“Ralph Smith and I were good friends at the Academy.  He came from Bettendorf, Iowa.  He often mentioned that he would like to attend the summer program at the Universidad Autonoma de Mexico (in Mexico city).  When he resigned at the end of 2/c year, he did just that.  We kept in touch, and he gave me rave reviews of the summer program, which was attended by students from all of the Americas.  And so it was that, when I left the USN for the first time, in 1950, I got in touch with Ralph.  He told me how to apply for the summer program and even referred me to the Senora from whom he rented a room in Mexico City.  Everything clicked and I enjoyed a very enjoyable, and educational summer in Mexico, and made several friends with whom I kept up for many years.  My facility with Spanish was further improved.  Prof Cabrillo Vasquez back at the Academy would have been proud of me.  His claim to fame was that he had coached Henry Wallace in Spanish prior to the VP’s good will trip to Latin America in the early 1940s.  You should have heard me negotiating, last week with the young Mexicano who has now cut down a couple of bad trees and generally cleaned up the forest behind our house.  Most of his compadres here are really hard workers and they are making good progress.  I wish that someone would come up with a sensible, non-emotional, solution to the immigration problem.  The African Americans are, as of now, the real losers in our economy.

As always I must report those whom we have said goodbye to since the last column:

                   Classmates:
                   24th Co.    Garner, S.B.            Week of 21 Nov. ‘11
                   4th Co.      McCurdy, F.M., Jr.  12/3/11
                   12th Co.    Conway, W.E.          12/29/11
                   1st Co.       Hodder, A.J., Jr.        1/5/12
                   5th Co.      Martenson, P.V.         1/10/12
                   16th Co.    Andrus, H.R.              1/15/12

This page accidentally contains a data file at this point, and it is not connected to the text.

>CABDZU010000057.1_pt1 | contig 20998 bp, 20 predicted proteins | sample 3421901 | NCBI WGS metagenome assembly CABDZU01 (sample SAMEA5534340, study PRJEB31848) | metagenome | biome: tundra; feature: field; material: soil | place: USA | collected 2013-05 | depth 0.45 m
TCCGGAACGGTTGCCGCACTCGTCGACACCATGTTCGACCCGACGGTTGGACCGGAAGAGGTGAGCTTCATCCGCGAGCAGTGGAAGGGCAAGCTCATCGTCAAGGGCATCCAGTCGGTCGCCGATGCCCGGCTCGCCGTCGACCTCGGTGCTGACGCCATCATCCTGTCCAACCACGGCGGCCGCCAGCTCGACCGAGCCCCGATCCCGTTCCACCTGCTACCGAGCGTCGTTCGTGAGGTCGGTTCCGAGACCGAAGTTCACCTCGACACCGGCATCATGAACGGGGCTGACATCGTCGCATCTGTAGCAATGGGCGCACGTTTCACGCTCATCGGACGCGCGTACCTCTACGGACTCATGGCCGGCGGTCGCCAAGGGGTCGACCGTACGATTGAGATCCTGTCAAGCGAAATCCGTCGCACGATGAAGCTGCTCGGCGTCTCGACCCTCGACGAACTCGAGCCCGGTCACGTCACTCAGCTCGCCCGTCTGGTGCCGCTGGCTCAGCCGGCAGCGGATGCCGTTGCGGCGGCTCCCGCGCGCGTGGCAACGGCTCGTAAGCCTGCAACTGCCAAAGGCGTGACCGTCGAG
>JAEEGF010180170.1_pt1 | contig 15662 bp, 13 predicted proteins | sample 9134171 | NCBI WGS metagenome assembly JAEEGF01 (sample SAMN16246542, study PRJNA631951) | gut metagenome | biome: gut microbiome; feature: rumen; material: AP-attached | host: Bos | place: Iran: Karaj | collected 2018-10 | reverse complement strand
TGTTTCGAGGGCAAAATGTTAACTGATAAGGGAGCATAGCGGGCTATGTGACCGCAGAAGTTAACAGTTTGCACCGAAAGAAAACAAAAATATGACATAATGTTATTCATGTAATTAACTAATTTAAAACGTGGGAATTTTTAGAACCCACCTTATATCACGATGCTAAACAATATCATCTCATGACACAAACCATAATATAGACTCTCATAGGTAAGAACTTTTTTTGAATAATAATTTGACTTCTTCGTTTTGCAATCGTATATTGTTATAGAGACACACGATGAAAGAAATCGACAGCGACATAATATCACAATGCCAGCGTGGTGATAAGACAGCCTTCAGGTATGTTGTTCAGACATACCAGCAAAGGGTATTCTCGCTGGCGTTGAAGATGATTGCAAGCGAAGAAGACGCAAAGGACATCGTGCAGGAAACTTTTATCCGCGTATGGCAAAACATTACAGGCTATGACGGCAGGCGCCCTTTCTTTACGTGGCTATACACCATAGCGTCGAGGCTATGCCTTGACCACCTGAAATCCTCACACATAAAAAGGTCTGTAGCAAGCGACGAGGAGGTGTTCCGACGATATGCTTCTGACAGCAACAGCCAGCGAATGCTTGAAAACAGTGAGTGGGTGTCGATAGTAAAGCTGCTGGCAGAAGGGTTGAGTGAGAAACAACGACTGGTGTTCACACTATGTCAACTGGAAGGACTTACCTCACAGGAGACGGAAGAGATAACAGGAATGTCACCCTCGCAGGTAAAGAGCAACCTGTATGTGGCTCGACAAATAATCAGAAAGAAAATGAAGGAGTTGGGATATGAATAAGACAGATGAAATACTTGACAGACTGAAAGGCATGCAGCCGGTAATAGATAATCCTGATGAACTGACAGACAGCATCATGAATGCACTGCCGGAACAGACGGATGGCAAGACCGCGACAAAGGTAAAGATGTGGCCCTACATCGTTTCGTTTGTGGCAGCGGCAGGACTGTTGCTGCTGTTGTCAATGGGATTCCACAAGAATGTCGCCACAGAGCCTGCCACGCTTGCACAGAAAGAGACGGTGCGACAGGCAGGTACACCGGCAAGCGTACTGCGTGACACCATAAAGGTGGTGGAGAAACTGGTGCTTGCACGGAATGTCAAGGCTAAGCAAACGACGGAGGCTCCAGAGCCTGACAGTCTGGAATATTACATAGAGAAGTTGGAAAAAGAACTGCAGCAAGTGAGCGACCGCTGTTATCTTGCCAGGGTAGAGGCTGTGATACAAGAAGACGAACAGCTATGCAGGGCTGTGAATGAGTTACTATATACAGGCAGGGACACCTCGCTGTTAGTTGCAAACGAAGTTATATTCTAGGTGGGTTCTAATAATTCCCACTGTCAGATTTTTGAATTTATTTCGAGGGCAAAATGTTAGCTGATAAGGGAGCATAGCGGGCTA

Non-Graduates:
                   Wessel, E.J.                                   9/29/11
                    Smith, R.G.,Jr.                            11/30/11

                   Wives:
                   Garner, Lydia   5/6/10  wife of Stan Garner (deceased)  24th Co.
                   Crumpton, Eve  12/10/11  wife of John Crumpton 2nd Co.

Right after Paul Martenson’s passing his wife Carol called Warren Graham 2nd Co.to ask for an address to donate money to the Class of ’48 endowment as Paul had requested.  Should anyone else wish to do so send your donation to the Naval Academy Foundation for the Class of 1948 endowment.  Be certain to stipulate the endowment or your donation will go into the general fund.

John Crumpton 2nd Co. sent me a note after he lost Eve.  His note is a loving tribute.

So many people to notify I almost forgot you and SHIPMATE.  Perhaps there is enough for a short note in the Class column.  Eve had dementia.  I thought Alzheimer’s but in ’05 our doctor said he couldn’t tell.

She managed fairly well until she had Shingles in April ‘07 and the dementia was knocked into a tailspin.  I was able to keep her at home until Jan. ’10 when she was admitted to a nursing home.  Even then I went in twice daily and fed her lunch and supper.  She’d lost hand to mouth coordination.

I was blessed; she was a good Navy wife and she knew me ‘til the end – not the Navy or anything we ever did- probably not as her husband but instead-John, someone who helped.

Well written John.

I frequently plead for inputs from Class luncheons in the hinterlands.  The Hampton Roads group is occasionally represented by Erline Holt and she came through this time.  Hampton Roads USNA 1948 Class luncheon (bi-monthly) met at the Lynnhaven Fish House on Wednesday January 18, 2012 for lunch.  Host was Mike Childress 2nd Co.  In attendance were Mike Childress, Dan Deibler 24th Co., Erline and Ted Holt 18th Co., John Klinefelter 5th Co. and Elaine Cousins, Andy McIntyre 22nd Co.,  Jeanne and George Parish 22nd Co., Carolyn Rardin, Jean Resch, Don Ross 15th Co., Jan and Bill Small 1st Co..  We enjoyed a delicious lunch surrounded with good company, beautiful view, wonderful service and a very windy entrance into the restaurant.  Erline, I am told that SHIPMATE will, sometime this year, shift all pictures in Class news to color.  With that in mind would you try next time to have someone take a few pictures and send them along.